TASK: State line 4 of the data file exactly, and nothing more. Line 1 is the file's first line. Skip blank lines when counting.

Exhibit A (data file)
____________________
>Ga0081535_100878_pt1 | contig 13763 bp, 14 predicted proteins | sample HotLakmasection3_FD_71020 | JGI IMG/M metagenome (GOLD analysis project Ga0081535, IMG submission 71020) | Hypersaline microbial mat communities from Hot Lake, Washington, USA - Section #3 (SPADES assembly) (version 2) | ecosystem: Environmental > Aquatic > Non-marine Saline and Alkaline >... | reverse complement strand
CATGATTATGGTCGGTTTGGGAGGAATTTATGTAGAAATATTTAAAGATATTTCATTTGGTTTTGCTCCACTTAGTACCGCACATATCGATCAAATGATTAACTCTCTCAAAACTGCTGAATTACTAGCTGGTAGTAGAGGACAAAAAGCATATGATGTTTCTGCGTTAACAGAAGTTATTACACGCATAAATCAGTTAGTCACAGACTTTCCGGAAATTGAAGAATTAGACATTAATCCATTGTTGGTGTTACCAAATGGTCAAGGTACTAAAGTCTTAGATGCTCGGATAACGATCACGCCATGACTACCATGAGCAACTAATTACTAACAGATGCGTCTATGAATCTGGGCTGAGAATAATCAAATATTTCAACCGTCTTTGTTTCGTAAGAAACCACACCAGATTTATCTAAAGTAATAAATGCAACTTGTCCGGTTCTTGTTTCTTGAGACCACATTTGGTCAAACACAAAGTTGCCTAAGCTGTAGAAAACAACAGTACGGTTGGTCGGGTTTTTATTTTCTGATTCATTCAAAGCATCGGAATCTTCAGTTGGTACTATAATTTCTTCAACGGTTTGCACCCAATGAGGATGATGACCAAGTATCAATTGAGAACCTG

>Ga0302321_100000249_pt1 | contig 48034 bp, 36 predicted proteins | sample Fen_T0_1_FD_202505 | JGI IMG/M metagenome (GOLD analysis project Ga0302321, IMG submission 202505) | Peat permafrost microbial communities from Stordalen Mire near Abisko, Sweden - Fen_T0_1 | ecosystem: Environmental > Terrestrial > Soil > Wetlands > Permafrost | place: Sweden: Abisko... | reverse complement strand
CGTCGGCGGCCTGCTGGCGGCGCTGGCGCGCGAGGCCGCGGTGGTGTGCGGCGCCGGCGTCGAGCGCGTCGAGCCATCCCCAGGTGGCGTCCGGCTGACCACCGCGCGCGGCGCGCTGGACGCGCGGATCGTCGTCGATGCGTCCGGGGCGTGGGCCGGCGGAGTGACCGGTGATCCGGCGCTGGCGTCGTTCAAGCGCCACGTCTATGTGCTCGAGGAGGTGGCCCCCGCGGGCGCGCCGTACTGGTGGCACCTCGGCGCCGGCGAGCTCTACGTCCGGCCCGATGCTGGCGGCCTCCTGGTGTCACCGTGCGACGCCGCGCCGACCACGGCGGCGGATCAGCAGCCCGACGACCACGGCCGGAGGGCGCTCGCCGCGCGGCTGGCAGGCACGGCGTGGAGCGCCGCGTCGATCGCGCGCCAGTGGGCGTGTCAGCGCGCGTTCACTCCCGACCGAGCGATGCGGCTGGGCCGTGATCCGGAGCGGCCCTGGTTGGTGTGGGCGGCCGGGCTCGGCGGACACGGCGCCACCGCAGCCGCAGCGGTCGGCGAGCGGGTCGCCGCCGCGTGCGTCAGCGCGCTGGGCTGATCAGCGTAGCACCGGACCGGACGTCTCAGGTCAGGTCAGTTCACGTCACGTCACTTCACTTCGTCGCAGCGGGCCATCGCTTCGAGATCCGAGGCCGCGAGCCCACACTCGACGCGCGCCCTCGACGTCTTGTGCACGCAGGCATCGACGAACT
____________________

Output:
CGTCGGCGGCCTGCTGGCGGCGCTGGCGCGCGAGGCCGCGGTGGTGTGCGGCGCCGGCGTCGAGCGCGTCGAGCCATCCCCAGGTGGCGTCCGGCTGACCACCGCGCGCGGCGCGCTGGACGCGCGGATCGTCGTCGATGCGTCCGGGGCGTGGGCCGGCGGAGTGACCGGTGATCCGGCGCTGGCGTCGTTCAAGCGCCACGTCTATGTGCTCGAGGAGGTGGCCCCCGCGGGCGCGCCGTACTGGTGGCACCTCGGCGCCGGCGAGCTCTACGTCCGGCCCGATGCTGGCGGCCTCCTGGTGTCACCGTGCGACGCCGCGCCGACCACGGCGGCGGATCAGCAGCCCGACGACCACGGCCGGAGGGCGCTCGCCGCGCGGCTGGCAGGCACGGCGTGGAGCGCCGCGTCGATCGCGCGCCAGTGGGCGTGTCAGCGCGCGTTCACTCCCGACCGAGCGATGCGGCTGGGCCGTGATCCGGAGCGGCCCTGGTTGGTGTGGGCGGCCGGGCTCGGCGGACACGGCGCCACCGCAGCCGCAGCGGTCGGCGAGCGGGTCGCCGCCGCGTGCGTCAGCGCGCTGGGCTGATCAGCGTAGCACCGGACCGGACGTCTCAGGTCAGGTCAGTTCACGTCACGTCACTTCACTTCGTCGCAGCGGGCCATCGCTTCGAGATCCGAGGCCGCGAGCCCACACTCGACGCGCGCCCTCGACGTCTTGTGCACGCAGGCATCGACGAACT